Wednesday, February 13, 2008

An infection of "unknown etiology"

Bite the inside of your mouth while gnawing on a steak and healing takes place almost imediately. The inside of the spine is so much less likely to be exposed that there is little defensive mechanism especially against the pantheon of germs that tend to hang out in even the most sterile operating room.

While a surgical procedure that had failed at the University of Washington was completed successfully at Moffet, Jean was now running a high temperature.

I am not sure what the official name of a bug doctor is but one came to Jean's room and assured us that although they did not know exactly what pathogens were involved he would concoct a cocktail to "to whom it may concern".

Jean was injected with a dye that mingled with the infection and was wheeled to a lab containing an assembly of arcane scanners. The one they used on her resembled a kettle drum. A screen showed the infection congregated in various parts of her body particularly the lower abdomen.

The brew made up by the bug man clicked in over a period of days and that crisis was behind us. Some residual loss of hearing in one ear resulted.

At this point I had moved into Jean's hospital room on a cot provided by the hospital. It was a bit of a strain on me. The clean up crew came through about six a.m. and I was expected to have my bed made and my stuff in order subject to inspection by the head floor nurse.

Tuesday, February 05, 2008

Did we blunder into a rerun of a Twilight Zone?

It was all very surreal.

A phone call, a physical, and zip within days we were transported from our daily lives to the office of Dr. Charles Wilson, neurological guru, yes, the world's foremost specialist in brain and spinal surgery. From his aerie on Twin Peaks in San Francisco he attracted neurological residents as well as patients from all over the world.

July 4th, 1985, as the staff of UCSF's Moffet Hospital did their workups on Jean I sat at an eight floor hallway window at dusk looking over Pacific Heights at the tops of the columns of the Golden Gate Bridge. As the skies darkened, I could see the canopy of sky rockets a part a fireworks display celebration at the Presidio.

The surgery, it was explained, consisted of inserting a tube the diameter of household sewing thread from the skull down the spine to the lower abdomen where the previously blocked spinal fluid would be absorbed and eventually excreted.

The work was done with the use of microscopes. The residents commenced the surgery exposing the site for"Charlie" who stepped forward to do do the fine work. I was told that on a typical case his job was finished in about three minutes. Because of the intensity of his concentration, he seldom exceeded twenty minutes on a case.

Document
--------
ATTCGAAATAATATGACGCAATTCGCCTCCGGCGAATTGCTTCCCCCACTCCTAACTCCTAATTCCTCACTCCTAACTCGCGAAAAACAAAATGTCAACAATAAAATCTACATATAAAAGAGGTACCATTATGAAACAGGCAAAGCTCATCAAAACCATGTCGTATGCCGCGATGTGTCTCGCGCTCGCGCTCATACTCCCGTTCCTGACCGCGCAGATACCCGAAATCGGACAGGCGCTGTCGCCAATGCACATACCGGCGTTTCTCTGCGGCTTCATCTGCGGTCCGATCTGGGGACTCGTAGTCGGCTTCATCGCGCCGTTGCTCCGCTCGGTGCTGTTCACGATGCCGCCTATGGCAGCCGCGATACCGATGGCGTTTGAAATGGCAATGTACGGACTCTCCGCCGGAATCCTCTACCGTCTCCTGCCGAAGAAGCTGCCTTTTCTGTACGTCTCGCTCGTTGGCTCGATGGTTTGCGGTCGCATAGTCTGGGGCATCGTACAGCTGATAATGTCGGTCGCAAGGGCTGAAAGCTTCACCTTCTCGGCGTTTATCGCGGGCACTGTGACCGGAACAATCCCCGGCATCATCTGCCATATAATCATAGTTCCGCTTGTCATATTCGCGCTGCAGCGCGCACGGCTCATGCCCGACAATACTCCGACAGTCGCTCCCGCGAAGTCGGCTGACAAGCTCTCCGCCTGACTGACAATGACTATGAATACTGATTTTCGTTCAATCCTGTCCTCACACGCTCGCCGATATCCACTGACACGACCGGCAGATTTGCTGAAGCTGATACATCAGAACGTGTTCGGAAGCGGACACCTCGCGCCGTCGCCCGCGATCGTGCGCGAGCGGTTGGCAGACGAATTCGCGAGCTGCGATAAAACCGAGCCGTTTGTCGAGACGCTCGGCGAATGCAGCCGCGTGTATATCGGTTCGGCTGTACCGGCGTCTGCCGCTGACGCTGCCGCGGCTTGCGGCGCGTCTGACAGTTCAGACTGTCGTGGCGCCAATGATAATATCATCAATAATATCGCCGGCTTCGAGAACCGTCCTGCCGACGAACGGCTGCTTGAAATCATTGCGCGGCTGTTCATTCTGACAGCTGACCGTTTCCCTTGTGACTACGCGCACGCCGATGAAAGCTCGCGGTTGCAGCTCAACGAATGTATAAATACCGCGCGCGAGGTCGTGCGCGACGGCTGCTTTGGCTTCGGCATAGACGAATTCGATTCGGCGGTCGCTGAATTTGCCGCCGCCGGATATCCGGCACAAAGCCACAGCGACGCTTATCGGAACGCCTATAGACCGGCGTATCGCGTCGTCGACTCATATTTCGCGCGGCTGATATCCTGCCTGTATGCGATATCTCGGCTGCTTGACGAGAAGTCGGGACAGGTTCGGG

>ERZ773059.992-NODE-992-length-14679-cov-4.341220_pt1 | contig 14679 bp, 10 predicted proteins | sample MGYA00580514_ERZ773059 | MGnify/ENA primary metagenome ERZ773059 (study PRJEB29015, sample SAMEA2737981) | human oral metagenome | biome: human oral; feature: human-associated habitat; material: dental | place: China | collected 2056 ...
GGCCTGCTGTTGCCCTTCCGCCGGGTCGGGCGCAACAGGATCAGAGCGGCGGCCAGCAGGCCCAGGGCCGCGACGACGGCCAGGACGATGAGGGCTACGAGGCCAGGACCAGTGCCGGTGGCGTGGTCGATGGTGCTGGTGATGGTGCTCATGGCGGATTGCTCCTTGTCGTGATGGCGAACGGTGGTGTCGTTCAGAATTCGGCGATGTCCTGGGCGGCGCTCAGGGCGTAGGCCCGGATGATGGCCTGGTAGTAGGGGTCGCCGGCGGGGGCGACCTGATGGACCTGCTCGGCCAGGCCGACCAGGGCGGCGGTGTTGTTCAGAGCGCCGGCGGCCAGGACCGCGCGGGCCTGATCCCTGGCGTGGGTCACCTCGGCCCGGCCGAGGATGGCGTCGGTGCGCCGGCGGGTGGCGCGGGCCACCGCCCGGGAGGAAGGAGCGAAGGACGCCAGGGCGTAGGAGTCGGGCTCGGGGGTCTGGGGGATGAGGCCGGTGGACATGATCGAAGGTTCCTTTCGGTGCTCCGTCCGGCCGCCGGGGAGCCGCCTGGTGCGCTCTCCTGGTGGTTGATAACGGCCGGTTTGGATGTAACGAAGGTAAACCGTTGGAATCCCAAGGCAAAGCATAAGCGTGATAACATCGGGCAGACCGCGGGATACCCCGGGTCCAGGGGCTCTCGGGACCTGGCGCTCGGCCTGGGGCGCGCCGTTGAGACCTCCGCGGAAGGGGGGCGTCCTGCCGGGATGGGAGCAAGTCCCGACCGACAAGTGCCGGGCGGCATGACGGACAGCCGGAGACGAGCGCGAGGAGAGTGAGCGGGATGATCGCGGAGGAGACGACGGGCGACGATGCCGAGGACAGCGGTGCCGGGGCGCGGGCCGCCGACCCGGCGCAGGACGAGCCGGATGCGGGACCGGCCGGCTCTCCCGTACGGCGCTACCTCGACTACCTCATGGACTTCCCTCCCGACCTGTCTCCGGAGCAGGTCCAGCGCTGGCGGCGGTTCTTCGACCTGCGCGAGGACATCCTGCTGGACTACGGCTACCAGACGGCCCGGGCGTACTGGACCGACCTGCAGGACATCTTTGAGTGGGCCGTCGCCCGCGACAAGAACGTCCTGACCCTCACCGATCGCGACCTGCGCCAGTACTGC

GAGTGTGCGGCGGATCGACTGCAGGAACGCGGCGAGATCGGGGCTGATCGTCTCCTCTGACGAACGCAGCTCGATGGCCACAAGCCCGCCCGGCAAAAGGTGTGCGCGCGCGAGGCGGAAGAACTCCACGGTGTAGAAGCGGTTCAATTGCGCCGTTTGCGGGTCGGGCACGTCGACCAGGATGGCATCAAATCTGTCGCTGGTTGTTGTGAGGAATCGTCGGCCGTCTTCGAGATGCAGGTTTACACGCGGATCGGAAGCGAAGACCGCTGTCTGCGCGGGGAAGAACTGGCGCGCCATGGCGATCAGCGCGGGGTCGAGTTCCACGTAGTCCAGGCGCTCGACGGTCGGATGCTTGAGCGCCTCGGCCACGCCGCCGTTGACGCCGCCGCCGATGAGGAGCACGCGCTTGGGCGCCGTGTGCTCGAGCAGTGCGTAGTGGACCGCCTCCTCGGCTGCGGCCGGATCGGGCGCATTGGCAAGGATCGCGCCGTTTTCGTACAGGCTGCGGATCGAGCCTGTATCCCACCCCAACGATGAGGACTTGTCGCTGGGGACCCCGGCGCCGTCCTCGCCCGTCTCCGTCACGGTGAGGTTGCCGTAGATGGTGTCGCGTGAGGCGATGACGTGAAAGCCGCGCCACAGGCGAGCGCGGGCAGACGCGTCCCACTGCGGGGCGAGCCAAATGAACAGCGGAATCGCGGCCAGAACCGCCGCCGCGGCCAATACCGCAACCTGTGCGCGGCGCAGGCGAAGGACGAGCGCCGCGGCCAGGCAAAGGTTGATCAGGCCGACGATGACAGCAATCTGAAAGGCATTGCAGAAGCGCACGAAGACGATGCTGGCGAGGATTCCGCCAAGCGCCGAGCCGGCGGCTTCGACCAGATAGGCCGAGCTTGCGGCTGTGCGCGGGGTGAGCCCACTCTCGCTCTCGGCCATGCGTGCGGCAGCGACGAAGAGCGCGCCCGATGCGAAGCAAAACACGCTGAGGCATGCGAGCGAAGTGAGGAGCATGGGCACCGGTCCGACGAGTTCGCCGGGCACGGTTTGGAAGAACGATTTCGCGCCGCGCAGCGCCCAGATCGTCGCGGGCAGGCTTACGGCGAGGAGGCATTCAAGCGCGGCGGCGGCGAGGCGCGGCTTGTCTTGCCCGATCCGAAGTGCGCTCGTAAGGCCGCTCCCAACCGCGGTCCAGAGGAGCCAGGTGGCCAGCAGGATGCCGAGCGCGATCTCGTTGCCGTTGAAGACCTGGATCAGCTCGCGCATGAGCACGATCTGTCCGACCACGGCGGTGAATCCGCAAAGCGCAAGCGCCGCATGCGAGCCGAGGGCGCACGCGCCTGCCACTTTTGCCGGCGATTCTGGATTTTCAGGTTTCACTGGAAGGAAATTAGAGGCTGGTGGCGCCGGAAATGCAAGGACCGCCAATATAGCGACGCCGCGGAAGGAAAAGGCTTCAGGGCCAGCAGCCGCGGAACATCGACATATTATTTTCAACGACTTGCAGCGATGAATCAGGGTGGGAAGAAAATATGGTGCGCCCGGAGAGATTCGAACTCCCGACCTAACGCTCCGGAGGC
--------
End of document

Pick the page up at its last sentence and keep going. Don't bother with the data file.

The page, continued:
The morning of the surgery arrived. I was told that Jean would probably be taken to pre-op around 8 so I was there early. About 7 the nurse came in and said to relax the surgery would be at 10:30. A procession of nurses commenced with various workups. About 10:00 am the anethesiologist came into introduce himself and get some backround. Toward 11:00 a gurney arrived, the transfer was made and I walked as far as the door marked "authorized personel only".

Time wore on. I told the nurses I was going to the cafeteria for lunch as the noon hour had passed.

Seated at the table with my tray I glanced around the room recognizing the anathesiologist lunching at a nearby table. As he appeared to finish his meal I approached and asked him for news of my wife's case.

He informed me that some emergency situations had come up and it might be a while. He advised that I speak to the nurse in charge of pre-op using his name to request to be allowed to sit with her patient.

She took me into a room larger than most gymnasiums. The light was subdued. Along the walls and down the center were rows of gurneys, possibly one hundred or more. Each with a somnambulent form covered with a white blanket and a drip bag at its head dispensing anathesia.

Jean recognized me but promptly went back to sleep. An aid brought a chair. In the dim light I soon began to nod. The quiet was interupted from time time as a group of people in green uniforms with green hair nets, green booties and masks approached a gurney examed the paper work and wheeled the patient presumably into one of the surgical theatres. As the hours wore on an occasional new patient would be pushed in but on the whole the room began to appear empty.

At 5:45 with only two or three others still in the room, through the sea of emptiness the green men approached us and the sleeping Jean was scooted to the surgery entrance. I fell back returning to the eighth floor thinking about an article I had read in Readers Digest suggesting one have operations early in the day as the doctors tired as the day wore on.